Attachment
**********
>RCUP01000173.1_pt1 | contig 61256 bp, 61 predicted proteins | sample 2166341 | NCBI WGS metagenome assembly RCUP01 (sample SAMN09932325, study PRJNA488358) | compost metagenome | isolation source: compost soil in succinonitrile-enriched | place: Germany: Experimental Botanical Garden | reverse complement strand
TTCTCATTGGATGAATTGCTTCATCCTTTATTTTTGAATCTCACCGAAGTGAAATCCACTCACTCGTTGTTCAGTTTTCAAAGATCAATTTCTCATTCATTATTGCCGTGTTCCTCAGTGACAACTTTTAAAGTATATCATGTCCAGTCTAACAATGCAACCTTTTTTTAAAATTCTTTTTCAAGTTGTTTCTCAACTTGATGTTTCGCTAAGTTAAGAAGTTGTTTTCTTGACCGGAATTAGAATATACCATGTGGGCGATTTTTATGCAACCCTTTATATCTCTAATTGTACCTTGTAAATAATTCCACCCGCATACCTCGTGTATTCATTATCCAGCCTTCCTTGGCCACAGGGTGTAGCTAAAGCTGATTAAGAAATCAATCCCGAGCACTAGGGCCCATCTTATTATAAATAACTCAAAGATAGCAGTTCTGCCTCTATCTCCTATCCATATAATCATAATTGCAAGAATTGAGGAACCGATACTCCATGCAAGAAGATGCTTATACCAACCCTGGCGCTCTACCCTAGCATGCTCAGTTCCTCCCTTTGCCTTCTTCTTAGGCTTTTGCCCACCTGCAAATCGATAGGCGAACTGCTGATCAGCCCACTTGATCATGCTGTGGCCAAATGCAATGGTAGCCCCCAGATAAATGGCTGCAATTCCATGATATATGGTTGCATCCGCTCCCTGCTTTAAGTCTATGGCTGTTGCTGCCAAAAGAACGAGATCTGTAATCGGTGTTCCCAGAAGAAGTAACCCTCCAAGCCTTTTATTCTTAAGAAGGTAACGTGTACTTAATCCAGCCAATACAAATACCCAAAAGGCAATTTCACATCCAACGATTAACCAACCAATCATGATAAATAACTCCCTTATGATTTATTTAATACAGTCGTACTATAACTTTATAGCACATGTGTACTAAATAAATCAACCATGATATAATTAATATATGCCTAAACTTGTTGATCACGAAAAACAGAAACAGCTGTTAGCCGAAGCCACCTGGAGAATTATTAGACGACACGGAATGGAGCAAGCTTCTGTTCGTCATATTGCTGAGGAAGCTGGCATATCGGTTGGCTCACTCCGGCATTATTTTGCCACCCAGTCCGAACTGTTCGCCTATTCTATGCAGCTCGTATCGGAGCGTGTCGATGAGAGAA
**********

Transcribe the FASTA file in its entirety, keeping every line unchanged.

>RCUP01000173.1_pt1 | contig 61256 bp, 61 predicted proteins | sample 2166341 | NCBI WGS metagenome assembly RCUP01 (sample SAMN09932325, study PRJNA488358) | compost metagenome | isolation source: compost soil in succinonitrile-enriched | place: Germany: Experimental Botanical Garden | reverse complement strand
TTCTCATTGGATGAATTGCTTCATCCTTTATTTTTGAATCTCACCGAAGTGAAATCCACTCACTCGTTGTTCAGTTTTCAAAGATCAATTTCTCATTCATTATTGCCGTGTTCCTCAGTGACAACTTTTAAAGTATATCATGTCCAGTCTAACAATGCAACCTTTTTTTAAAATTCTTTTTCAAGTTGTTTCTCAACTTGATGTTTCGCTAAGTTAAGAAGTTGTTTTCTTGACCGGAATTAGAATATACCATGTGGGCGATTTTTATGCAACCCTTTATATCTCTAATTGTACCTTGTAAATAATTCCACCCGCATACCTCGTGTATTCATTATCCAGCCTTCCTTGGCCACAGGGTGTAGCTAAAGCTGATTAAGAAATCAATCCCGAGCACTAGGGCCCATCTTATTATAAATAACTCAAAGATAGCAGTTCTGCCTCTATCTCCTATCCATATAATCATAATTGCAAGAATTGAGGAACCGATACTCCATGCAAGAAGATGCTTATACCAACCCTGGCGCTCTACCCTAGCATGCTCAGTTCCTCCCTTTGCCTTCTTCTTAGGCTTTTGCCCACCTGCAAATCGATAGGCGAACTGCTGATCAGCCCACTTGATCATGCTGTGGCCAAATGCAATGGTAGCCCCCAGATAAATGGCTGCAATTCCATGATATATGGTTGCATCCGCTCCCTGCTTTAAGTCTATGGCTGTTGCTGCCAAAAGAACGAGATCTGTAATCGGTGTTCCCAGAAGAAGTAACCCTCCAAGCCTTTTATTCTTAAGAAGGTAACGTGTACTTAATCCAGCCAATACAAATACCCAAAAGGCAATTTCACATCCAACGATTAACCAACCAATCATGATAAATAACTCCCTTATGATTTATTTAATACAGTCGTACTATAACTTTATAGCACATGTGTACTAAATAAATCAACCATGATATAATTAATATATGCCTAAACTTGTTGATCACGAAAAACAGAAACAGCTGTTAGCCGAAGCCACCTGGAGAATTATTAGACGACACGGAATGGAGCAAGCTTCTGTTCGTCATATTGCTGAGGAAGCTGGCATATCGGTTGGCTCACTCCGGCATTATTTTGCCACCCAGTCCGAACTGTTCGCCTATTCTATGCAGCTCGTATCGGAGCGTGTCGATGAGAGAA